Robert Mapplethorpe, the timelesss American photographer most active in the 1980’s, was mainly known for his highly stylized black and white flower series. However, his most iconic and prolific works, various series of photographs dealing with homoeroticism and sadomasochistic BSDM acts between men of diverse cultural backgrounds, fuelled national debate in the NSA over the public funding of controversial artworks.
Some of these photographs, made visible by The Mapplethorpe Foundation, were part of his first solo gallery exhibition, ‘Polaroids’, at the Light Gallery in 1973.
Mapplethorpe quickly found satisfaction taking Polaroid photographs in their own right and indeed few Polaroids actually appear in his mixed-media works. Two years after his Polaroids exhibition, he acquired a Hasselblad medium-format camera and began shooting his circle of friends and acquaintances—artists, musicians, socialites, pornographic film stars, and members of the S & M underground. He also worked on commercial projects, creating album cover art for Patti Smith and Television and a series of portraits and party pictures for Interview Magazine.
International design competition A’ Design Awards provides creatives a unique opportunity to their artwork on a global stage. Not only do designers get recognition by their peers but it also works as a powerful marketing campaign for the winners brand. Some categories that creatives can apply to compete in include Good Industrial Design Award, Good Architecture Design Award, Good Product Design Award, Good Communication Design Award, Good Service Design Award, and Good Fashion Design Award. Entries will be judged by an international jury panel of academics, design professionals and press members who will look for groundbreaking design, innovation and out of the box thinking. The deadline to register and submit your work is February 28th so make sure to apply today. You can do so here. Winning designs will be announced on the A’ Design Awards website and on Beautiful/Decay on April 15th. More winning designs after the jump.
Carly Waito’s paintings are so crystal clear you have to look twice to make sure they’re not photos. They’re all oil paintings on panel and I’ve gotta say, this is one girl who has surely mastered her craft. She’s picked such interesting gems as subjects, and represents them flawlessly. I’m just as enamored with every new one I see as I was with the one before. She exhibits with Narwhal Art Projects in Toronto, Canada, if you’re lucky enough to be in the area, I’m sure they’re breathtaking in person.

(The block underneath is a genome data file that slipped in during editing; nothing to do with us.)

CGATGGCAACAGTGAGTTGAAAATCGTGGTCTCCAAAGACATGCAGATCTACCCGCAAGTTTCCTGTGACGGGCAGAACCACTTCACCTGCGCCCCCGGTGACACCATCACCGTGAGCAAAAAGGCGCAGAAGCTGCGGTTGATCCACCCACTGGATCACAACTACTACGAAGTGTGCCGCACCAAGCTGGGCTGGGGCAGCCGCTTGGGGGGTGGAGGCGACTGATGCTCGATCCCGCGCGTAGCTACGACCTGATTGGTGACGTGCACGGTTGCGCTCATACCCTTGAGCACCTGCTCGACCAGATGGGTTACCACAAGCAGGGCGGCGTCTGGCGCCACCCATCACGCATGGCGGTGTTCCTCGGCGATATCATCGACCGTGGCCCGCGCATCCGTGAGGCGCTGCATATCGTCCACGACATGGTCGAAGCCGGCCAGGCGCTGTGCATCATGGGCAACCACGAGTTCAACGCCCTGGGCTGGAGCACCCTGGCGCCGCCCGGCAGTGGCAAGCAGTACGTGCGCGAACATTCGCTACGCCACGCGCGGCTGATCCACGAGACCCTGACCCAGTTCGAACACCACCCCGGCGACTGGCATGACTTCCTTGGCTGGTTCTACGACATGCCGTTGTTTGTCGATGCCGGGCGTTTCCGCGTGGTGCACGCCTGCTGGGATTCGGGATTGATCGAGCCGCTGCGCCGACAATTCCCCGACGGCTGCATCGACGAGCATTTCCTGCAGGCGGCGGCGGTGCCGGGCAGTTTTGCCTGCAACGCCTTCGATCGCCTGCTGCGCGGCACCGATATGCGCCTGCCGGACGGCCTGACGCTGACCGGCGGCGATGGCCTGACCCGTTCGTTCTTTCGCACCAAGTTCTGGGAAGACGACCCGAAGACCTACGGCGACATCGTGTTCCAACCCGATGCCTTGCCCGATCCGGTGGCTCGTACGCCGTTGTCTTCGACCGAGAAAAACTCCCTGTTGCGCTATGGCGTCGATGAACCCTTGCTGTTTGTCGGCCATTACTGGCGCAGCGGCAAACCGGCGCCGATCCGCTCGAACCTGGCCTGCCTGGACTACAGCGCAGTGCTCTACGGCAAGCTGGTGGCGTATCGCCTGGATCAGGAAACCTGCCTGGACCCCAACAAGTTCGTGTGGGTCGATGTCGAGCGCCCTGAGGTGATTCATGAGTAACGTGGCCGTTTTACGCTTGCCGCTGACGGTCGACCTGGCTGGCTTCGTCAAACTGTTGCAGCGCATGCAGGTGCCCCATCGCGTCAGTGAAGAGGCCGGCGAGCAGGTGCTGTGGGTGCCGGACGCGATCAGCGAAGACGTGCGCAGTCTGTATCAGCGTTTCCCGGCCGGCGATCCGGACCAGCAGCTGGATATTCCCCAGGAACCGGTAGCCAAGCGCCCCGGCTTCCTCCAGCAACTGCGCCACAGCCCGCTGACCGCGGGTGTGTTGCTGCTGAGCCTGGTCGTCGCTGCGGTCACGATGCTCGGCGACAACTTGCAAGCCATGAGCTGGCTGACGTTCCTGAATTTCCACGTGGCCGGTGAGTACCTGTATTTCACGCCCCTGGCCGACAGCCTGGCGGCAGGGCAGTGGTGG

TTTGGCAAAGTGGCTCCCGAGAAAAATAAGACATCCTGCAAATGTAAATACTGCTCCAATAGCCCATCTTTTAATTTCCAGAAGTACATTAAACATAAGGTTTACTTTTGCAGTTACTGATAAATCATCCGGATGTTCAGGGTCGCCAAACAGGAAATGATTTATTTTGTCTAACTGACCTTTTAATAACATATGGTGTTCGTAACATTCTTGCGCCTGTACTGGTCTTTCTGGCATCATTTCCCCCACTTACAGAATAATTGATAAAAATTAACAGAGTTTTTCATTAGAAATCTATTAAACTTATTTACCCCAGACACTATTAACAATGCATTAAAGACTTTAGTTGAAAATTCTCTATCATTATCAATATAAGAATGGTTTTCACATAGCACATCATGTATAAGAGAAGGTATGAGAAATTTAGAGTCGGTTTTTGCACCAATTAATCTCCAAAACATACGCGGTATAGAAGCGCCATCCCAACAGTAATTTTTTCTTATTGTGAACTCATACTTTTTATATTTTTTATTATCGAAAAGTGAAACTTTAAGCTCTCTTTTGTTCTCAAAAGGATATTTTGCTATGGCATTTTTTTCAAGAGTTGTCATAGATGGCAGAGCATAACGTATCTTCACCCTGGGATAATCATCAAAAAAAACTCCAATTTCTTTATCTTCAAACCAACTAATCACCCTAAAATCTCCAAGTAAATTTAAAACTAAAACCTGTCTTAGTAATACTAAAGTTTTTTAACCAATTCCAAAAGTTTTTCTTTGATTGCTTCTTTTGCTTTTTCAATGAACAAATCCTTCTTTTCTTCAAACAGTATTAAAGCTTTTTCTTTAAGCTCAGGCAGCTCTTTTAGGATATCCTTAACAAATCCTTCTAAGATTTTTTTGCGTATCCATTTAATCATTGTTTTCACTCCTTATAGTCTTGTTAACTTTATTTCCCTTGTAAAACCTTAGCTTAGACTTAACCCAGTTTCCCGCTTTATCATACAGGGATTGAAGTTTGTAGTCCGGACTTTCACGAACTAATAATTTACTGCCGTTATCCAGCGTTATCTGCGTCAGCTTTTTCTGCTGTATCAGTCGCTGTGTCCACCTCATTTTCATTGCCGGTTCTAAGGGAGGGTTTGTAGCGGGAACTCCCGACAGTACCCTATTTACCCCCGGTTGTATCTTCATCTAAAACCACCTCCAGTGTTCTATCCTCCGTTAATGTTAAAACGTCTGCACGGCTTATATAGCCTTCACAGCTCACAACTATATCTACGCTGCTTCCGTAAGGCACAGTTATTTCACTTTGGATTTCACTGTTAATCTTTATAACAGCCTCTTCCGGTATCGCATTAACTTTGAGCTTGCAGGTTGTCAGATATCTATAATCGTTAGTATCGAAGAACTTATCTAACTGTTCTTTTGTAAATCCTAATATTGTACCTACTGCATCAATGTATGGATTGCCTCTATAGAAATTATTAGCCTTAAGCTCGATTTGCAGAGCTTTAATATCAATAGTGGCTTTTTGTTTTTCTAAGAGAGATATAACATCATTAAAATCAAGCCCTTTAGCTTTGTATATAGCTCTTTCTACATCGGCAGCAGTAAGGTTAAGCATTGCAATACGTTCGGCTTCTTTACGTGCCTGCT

Kinetic art features movement that is dependent on motion for its effect. It comes in multiple mediums including mobiles, machines and virtual movement or canvases that extend the viewer’s perspective. Wind, a motor or the viewer generally drive moving parts or dynamic perception.
Kinetic Art has origins dating back to the late 1800s where Impressionist artists such as Claude Monet, Edgar Degas and Edouard Manet were the first to experiment with emphasizing the movement of the human figure on canvas. In the early to mid 1900s artists began to create mobiles and other new forms of variable sculpture. Individuals such as Max Bill, Alexander Rodchenko and Alexander Calder solidified and defined the style.
Today artists all over the world create kinetic art and sculpture. Latin American artists Jesus Rafael Soto and Luis Tomasello both explore illusion, space and perception. French artist Laurent Debraux experiments with magnets, metallic objects and other elements to create works dealing with surreal imagery. South Korean artist U-Ram Choe likes to make kinetic works that mimic forms and motions found in nature. Bob Potts creates sculptures that gracefully recreate the movement of flight or boats. Anthony Howe employs wind to bring life to his massive sculptures.
Whether independently mobile, or reliant on a viewer’s perception to create an optical illusion, each of these artists and their works are inspired by a unique fascination with perception, movement and dynamism.
Mexican artist Alicia Paz’s paintings are a cornucopia of fun. Each mixed media piece is literally exploding with glitter, fluorescent ribbons, sparkling jewels, and rainbow colored clouds with bright hight lights. Not one to shy away from attention, Paz’s in your face paintings draw you in and demand that you join in the party at least for a little while.
Portuguese artist David Oliveira’s work is technically a sculpture but I’d argue that It’s just as much a drawing. Using thin wires to carefully trace figures, Oliveira bends the wire at every bend, wrinkle and fold to create sculptures that have the looseness and spontenaioty of a fine figurative sketch. (via)